Lower gilt yields are a sign of panic not coalition credibility

Ministers are using low gilt yields as a sign of coalition "credibility", yet low yields are a sign of undermined growth, explains Cormac Hollingsworth.

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Ministers are using low gilt yields as a sign of coalition “credibility”, yet low yields are a sign of undermined growth.

Following worse than expected recession numbers last week, Treasury minister Chloe Smith rejected criticism the government’s policies were failing, citing the “credibility” that the coalition had secured.

Their evidence for this credibility is the low gilt yields. And on cue, the gilt yields went to a new all-time low last Friday. But the problem is that the more the coalition undermines growth, the lower gilts go. If growth was expected to rise, gilt yields would also rise. Unfortunately the same time, lower growth means higher borrowing.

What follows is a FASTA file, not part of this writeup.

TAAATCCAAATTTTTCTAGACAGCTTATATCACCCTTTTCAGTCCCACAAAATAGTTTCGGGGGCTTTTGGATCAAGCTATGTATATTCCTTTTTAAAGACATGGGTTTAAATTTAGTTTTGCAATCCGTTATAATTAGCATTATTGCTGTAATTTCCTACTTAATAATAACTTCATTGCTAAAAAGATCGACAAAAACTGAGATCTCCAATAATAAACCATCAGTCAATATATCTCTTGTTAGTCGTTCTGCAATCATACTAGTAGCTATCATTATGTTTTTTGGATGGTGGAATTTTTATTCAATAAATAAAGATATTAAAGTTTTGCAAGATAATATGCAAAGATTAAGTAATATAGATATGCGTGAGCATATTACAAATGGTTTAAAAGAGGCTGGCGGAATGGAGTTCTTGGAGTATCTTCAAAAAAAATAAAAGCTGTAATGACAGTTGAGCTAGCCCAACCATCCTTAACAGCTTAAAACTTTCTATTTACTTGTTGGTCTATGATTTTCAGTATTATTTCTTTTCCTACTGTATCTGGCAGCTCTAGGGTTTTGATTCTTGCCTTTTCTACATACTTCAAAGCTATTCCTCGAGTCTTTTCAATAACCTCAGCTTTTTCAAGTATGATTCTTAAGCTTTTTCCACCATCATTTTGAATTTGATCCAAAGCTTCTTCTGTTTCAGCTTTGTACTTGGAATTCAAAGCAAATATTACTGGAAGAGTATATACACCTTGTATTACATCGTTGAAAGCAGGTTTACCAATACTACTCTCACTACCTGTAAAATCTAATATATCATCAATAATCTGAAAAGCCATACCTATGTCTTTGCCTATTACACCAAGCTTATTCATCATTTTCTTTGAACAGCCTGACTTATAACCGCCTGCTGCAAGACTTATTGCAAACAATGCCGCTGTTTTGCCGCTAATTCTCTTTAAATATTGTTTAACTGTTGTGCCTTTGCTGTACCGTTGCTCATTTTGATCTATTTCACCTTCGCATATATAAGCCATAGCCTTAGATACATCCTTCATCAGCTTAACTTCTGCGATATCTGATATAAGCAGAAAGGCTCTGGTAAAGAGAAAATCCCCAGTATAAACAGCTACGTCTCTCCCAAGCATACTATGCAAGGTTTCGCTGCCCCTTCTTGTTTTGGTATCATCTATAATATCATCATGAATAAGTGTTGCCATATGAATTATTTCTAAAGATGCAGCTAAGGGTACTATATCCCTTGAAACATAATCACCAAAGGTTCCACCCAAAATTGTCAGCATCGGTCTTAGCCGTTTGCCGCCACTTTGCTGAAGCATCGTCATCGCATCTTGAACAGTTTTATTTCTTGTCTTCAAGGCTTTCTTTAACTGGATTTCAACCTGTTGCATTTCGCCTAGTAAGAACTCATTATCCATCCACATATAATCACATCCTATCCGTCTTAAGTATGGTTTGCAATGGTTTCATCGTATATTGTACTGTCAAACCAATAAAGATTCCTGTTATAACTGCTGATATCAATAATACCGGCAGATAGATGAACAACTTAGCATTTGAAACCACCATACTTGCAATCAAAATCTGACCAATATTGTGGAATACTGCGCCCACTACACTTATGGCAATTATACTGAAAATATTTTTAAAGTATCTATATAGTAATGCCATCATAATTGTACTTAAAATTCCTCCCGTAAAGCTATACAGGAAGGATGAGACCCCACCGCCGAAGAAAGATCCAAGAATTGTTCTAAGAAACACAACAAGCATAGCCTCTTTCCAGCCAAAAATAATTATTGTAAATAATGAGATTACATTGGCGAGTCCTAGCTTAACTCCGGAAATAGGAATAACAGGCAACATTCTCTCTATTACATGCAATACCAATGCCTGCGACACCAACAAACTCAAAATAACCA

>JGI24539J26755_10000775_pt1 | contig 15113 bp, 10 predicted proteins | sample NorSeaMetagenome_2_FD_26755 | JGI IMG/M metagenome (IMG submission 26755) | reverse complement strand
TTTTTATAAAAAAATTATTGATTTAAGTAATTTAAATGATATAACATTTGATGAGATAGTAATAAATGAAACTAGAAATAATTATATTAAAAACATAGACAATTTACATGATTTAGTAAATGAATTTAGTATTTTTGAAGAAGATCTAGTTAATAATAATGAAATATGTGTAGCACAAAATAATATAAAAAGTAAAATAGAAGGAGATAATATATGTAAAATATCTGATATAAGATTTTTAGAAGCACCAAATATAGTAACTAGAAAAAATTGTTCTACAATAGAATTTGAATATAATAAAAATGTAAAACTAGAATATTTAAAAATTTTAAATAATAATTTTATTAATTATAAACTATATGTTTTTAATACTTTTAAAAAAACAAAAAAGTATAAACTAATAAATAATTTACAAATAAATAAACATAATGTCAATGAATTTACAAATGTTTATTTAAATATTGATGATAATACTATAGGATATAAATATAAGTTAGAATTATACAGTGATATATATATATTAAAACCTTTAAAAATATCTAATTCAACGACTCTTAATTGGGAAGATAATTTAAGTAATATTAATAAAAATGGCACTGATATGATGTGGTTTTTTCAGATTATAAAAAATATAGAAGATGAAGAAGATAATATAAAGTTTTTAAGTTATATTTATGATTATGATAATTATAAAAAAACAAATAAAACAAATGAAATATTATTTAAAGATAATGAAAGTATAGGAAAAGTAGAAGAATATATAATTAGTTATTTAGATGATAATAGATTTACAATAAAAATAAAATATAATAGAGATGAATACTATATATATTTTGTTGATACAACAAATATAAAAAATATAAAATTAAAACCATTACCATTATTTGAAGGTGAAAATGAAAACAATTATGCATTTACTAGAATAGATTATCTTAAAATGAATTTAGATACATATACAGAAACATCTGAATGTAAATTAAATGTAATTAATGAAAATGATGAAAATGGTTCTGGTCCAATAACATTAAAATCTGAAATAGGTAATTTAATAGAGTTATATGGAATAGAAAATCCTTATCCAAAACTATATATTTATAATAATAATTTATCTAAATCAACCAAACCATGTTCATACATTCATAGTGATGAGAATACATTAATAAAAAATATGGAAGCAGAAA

See also:

No, Gideon, low gilt yields aren’t good news, and here’s why 16 Nov 2011


So it’s quite possible that lower gilt yields are more a sign of panic about the economy than sign of credibility about the deficit. And it turns out that every time the City raises its expectations about the total borrowing of the coalition over the course of this parliament, gilt yield falls.

Hard to believe? Take a look at our graph below:

It’s time for the media to stop swallowing the credibility line and start holding this government to account.


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